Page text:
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The city that is trying to sleep: Paris seeks to cut noise pollution by four decibels

A view of the Grand Palais and the Pont Alexandre III in Paris, April 2024.
A view of the Grand Palais and the Pont Alexandre III in Paris, April 2024. Copyright AP Photo/Aurelien Morissard
Copyright AP Photo/Aurelien Morissard
By Euronews Green
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The French capital has launched a public consultation on how to protect residents’ ears.


Living in the beautiful hustle and bustle of Paris, one of Europe’s noisiest cities, comes at a cost to the body.

Around 80 per cent of people in the Ile-de-France region are affected by both sound and air pollution levels that exceed World Health Organisation (WHO) recommendations, according to joint analysis from the Bruitparif and Airparif organisations. 

Those living in the heart of Paris are particularly bombarded by noise - which is the second-largest environmental driver of ill health in Europe, WHO warns.

To tackle the threat, authorities are seeking to reduce noise across the capital by up to four decibels. Officials launched a public consultation last week to figure out how to hush up both transport and other neighbourhood noises.

How is Paris dampening noise pollution?

Paris’s efforts to quieten down go hand in hand with the city’s green agenda. 

In recent months and years, the council has closed some areas (such as the banks of the Seine) to traffic, penalised the most polluting vehicles, and rolled out hundreds of kilometres of new bike lanes.

All this has already helped muffle the roar of traffic somewhat. A first noise reduction plan reportedly achieved a 20 per cent (two decibel) decrease in road noise between 2015 and 2020.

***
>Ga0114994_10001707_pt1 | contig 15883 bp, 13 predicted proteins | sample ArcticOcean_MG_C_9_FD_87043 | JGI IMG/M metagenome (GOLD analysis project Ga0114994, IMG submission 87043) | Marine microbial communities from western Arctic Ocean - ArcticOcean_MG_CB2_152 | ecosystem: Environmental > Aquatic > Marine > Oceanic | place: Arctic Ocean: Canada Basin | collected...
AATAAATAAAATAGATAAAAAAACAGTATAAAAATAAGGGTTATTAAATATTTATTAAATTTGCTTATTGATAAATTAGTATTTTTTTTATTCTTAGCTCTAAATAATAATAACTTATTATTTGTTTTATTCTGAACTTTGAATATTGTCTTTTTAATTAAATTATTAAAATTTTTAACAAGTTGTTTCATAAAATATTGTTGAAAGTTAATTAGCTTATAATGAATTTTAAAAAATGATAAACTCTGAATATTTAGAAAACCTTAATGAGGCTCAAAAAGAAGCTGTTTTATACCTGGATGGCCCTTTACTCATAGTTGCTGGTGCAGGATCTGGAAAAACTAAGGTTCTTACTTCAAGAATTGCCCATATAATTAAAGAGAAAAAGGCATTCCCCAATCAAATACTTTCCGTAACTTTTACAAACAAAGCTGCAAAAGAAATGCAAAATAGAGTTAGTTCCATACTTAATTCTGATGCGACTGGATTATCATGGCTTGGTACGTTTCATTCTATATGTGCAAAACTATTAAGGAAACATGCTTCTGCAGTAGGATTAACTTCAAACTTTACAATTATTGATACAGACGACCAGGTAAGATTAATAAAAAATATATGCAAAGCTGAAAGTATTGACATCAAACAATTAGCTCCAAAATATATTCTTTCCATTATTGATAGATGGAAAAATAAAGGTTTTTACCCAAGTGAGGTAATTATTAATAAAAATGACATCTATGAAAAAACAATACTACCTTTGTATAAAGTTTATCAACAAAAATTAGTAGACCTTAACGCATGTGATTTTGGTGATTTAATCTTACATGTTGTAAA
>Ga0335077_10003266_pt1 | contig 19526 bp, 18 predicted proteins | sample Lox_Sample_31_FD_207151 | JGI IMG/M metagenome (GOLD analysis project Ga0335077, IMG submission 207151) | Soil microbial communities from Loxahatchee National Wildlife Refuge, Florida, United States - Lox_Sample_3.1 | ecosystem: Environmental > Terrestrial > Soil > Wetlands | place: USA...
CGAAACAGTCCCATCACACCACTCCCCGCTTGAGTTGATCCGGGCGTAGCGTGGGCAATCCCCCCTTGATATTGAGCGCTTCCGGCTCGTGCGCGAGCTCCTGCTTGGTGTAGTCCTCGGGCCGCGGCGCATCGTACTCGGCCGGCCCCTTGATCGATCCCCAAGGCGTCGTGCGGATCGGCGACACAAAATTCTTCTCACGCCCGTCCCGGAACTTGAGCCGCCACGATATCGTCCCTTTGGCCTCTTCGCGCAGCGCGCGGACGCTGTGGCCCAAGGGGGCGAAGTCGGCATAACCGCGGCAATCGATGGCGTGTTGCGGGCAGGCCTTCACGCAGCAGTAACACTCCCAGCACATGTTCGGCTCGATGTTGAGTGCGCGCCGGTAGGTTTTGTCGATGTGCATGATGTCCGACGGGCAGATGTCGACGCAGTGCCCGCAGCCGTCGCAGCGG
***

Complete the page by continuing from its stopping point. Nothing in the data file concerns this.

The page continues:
More specific measures include the installation of sound radars in certain arrondissements to detect and fine the noisiest vehicles. Noise-reducing asphalt has also been trialled on Rue de Courcelles, to the satisfaction of residents.

Under this second noise control plan from 2021 to 2026, the city is targeting a decrease between one and four decibels where possible.

“We are very concerned about being able to both guarantee the dynamism of Paris, its ‘lively’ character and at the same time this fundamental right which is the right to rest and sleep,” the first deputy mayor, Emmanuel Grégoire, told French newspaper 20 Minutes.

The public consultation, which is due to run until October, will identify noise-cutting measures in the environment (aka transport) and in the neighbourhood, like nightlife. 

But the arrival of the Summer Olympics next month will be a unique kind of disruption. Mayor Anne Hidalgo has announced that summer terraces can be used until midnight, compared to the usual curfew of 10pm.

What is the health and social cost of noise pollution?

The social cost of noise in the Ile-de-France region is estimated at €42.6 billion per year by Ademe (the French Environment and Energy Management Agency).

This accounts for the multitude of mental and physical health impacts that noise pollution causes, with impaired sleep linked to stress, poorer work performance and heart problems.

Across the EU, more than 30 per cent of people are exposed to levels exceeding 55 decibels at night - which WHO defines as the threshold for cardiovascular disorders and high blood pressure.

Paris’s new plan aims to get 63 per cent of residents benefitting from WHO’s nighttime standard, up from 54 per cent of citizens today.

Dan Lert, deputy mayor for the ecological transition, will be leading the initiative - bringing together local committees, health and safety authorities and the municipal police.

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